G. Another option comes from John's literary dualism. He wrote in black and white categories (also found in Dead Sea Scrolls). For him one was in Christ and thereby righteous, or in Satan and thereby sinful. There was no third category. This serves as a "wake up call" to peripheral, cultural, part-time, funeral-only, Easter-only Christianity!
H. Some references on this difficult subject:
1. For the seven traditional interpretations of this passage see "The Epistles of John" in The Tyndale New Testament Commentaries by John R. W. Stott, published by Eerdman's (pp. 130-136).
2. For a good treatment on the position of Perfection see Christian Theology, Vol. II, p. 440ff by H. Orlon Willie, published by Beacon Hill Press.
3. For a good treatment on the doctrine of continuing sin in the life of the Christian see "Perfectionism" by B. B. Warfield published by The Presbyterian and Reformed Published Company.
WORD AND PHRASE STUDY
NASB (UPDATED) TEXT: 3:4-10
4Everyone who practices sin also practices lawlessness; and sin is lawlessness. 5You know that He appeared in order to take away sins; and in Him there is no sin. 6No one who abides in Him sins; no one who sins has seen Him or knows Him. 7Little children, make sure no one deceives you; the one who practices righteousness is righteous, just as He is righteous; 8the one who practices sin is of the devil; for the devil has sinned from the beginning. The Son of God appeared for this purpose, to destroy the works of the devil. 9No one who is born of God practices sin, because His seed abides in him; and he cannot sin, because he is born of God. 10By this the children of God and the children of the devil are obvious: anyone who does not practice righteousness is not of God, nor the one who does not love his brother.
NASB"Everyone who practices sin also practices lawlessness"
NKJV"Whoever commits sin also commits lawlessness"
NRSV"Everyone who commits sin is guilty of lawlessness"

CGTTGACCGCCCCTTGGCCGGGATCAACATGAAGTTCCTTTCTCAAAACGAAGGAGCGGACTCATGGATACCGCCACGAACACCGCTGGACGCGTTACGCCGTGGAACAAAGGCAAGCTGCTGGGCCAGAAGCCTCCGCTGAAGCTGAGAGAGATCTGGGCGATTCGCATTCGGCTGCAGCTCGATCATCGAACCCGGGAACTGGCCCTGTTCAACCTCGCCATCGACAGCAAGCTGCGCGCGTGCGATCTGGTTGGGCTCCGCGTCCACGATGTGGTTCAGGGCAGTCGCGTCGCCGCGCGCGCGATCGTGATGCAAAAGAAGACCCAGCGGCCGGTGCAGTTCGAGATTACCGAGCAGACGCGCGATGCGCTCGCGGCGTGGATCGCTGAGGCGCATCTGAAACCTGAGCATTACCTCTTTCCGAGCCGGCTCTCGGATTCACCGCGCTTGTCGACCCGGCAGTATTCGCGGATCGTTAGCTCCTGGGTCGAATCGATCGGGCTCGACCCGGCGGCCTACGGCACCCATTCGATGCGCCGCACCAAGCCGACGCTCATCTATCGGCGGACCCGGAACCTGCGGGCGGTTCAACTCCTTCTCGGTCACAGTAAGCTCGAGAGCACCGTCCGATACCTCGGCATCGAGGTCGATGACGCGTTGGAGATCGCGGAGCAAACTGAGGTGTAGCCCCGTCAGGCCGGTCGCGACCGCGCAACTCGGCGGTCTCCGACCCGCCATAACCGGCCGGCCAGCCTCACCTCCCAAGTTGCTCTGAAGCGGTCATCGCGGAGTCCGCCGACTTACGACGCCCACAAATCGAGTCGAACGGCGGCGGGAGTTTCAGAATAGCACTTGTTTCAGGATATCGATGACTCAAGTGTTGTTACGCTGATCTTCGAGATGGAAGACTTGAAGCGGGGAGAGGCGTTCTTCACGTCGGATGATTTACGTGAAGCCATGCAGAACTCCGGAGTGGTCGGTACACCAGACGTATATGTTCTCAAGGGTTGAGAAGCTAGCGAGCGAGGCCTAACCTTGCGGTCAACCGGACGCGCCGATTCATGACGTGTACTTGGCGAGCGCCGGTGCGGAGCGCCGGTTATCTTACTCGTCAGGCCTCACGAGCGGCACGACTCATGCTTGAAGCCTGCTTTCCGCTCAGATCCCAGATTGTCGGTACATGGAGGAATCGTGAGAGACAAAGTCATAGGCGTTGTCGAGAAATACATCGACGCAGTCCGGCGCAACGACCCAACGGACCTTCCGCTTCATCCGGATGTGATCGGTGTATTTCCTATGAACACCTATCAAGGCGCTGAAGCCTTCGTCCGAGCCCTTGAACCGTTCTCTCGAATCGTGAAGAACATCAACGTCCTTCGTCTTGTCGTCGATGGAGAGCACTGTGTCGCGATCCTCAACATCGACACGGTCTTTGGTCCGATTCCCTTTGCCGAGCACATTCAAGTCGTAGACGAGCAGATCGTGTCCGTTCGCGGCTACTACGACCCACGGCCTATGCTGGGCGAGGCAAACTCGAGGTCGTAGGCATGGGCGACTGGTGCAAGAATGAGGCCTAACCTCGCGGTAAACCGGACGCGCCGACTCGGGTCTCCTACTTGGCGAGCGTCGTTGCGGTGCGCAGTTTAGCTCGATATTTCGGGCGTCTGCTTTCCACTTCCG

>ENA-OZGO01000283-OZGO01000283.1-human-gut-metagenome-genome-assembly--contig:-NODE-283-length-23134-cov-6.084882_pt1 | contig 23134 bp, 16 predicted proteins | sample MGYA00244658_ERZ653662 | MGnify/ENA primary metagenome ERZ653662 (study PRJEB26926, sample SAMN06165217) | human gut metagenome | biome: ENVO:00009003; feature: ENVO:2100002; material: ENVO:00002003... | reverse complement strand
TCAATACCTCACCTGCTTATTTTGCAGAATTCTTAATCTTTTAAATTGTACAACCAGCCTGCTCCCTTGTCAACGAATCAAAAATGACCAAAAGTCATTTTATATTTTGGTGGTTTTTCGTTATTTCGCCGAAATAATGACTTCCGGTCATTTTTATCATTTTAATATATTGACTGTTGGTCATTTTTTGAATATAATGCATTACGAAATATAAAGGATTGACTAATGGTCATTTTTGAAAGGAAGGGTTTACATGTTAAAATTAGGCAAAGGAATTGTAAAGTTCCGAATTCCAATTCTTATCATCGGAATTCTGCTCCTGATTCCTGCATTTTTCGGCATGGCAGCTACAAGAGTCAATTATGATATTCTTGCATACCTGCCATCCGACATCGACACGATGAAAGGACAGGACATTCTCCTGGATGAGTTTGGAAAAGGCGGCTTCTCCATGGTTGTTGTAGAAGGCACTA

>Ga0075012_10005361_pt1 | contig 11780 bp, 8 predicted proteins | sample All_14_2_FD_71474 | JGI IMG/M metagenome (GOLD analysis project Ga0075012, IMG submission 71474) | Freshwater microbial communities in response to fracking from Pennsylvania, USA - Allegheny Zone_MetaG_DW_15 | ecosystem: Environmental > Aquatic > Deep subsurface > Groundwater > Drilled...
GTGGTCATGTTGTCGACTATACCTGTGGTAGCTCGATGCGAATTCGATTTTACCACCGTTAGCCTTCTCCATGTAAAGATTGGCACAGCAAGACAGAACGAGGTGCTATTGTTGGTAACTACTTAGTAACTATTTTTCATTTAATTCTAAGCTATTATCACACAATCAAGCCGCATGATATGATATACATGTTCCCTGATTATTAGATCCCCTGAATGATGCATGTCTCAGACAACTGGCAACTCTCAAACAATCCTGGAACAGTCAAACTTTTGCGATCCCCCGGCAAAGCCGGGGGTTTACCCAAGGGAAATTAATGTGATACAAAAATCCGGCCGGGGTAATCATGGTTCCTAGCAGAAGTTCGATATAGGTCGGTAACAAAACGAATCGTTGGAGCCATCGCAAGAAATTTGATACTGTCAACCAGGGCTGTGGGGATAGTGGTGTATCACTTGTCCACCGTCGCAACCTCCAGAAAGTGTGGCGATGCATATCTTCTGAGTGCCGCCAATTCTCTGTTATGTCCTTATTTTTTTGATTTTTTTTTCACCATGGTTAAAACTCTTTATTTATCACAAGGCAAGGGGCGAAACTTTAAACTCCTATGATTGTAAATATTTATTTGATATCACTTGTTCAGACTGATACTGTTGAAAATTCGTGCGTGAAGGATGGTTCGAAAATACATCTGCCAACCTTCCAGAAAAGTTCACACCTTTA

TEV"Whoever sins is guilty of breaking God's law"
NJB"Whoever sins, acts wickedly"
The pronoun "everyone" is fronted here and in v. 6. This context relates to all humanity!
This is a present active participle and a PRESENT ACTIVE INDICATIVE. It is significant these Present tense verbs emphasize habitual, ongoing, lifestyle action in contradistinction to the aorist active subjunctives in 2:1-2. However, the theological problem of this passage (compare 1:7-10 with 3:6-9) cannot be fully solved by a verb tense. It is solved by the historical setting of two types of Gnostic false teachers and the total context of the book.
Another distinctive of this passage is its use of the term "lawlessness." This speaks not of the breaking of a law (Moses Law or societal norms) as much as an attitude of rebellion. This same word is used to describe the Antichrist in II Thess. 2:3,7. It may be a fuller definition of sin (cf. John 9:41; Rom. 14:23; James 4:17; I John 5:17), the opposite of Christlikeness (cf. v. 5), not just violation of a rule or standard.
3:5 "He appeared" This is an aorist passive indicative which speaks of Jesus' incarnation (cf. v. 8; II Tim. 1:10). The same verb, phaneroō, is used twice in v. 2 of His Second Coming. He came first as savior (cf. Mark 10:45; John 3:16; II Cor. 5:21), but He will return as Consummator! In his commentary The Letters of John, one of my favorite teachers, Bill Hendricks says:
"Two of the most penetrating statements of the purpose of Christ's coming are found in this verse and in verse 8. He was sent by God to take away sins (3:5), and he was revealed to destroy the devil's works (3:8). Elsewhere Luke recorded that Jesus' purpose in coming was to seek and to save those who are lost (Luke 19:10). The Gospel of John states that Jesus came that his sheep might have the abundant life (John 10:10). Matthew implied the purpose of Jesus' coming in his interpretation of the name Jesus; He shall save his people from their sins (Matt. 1:21). The basic fact in all of these expressions is that Jesus Christ has done something for man which man could not do for himself" (pp. 79-80).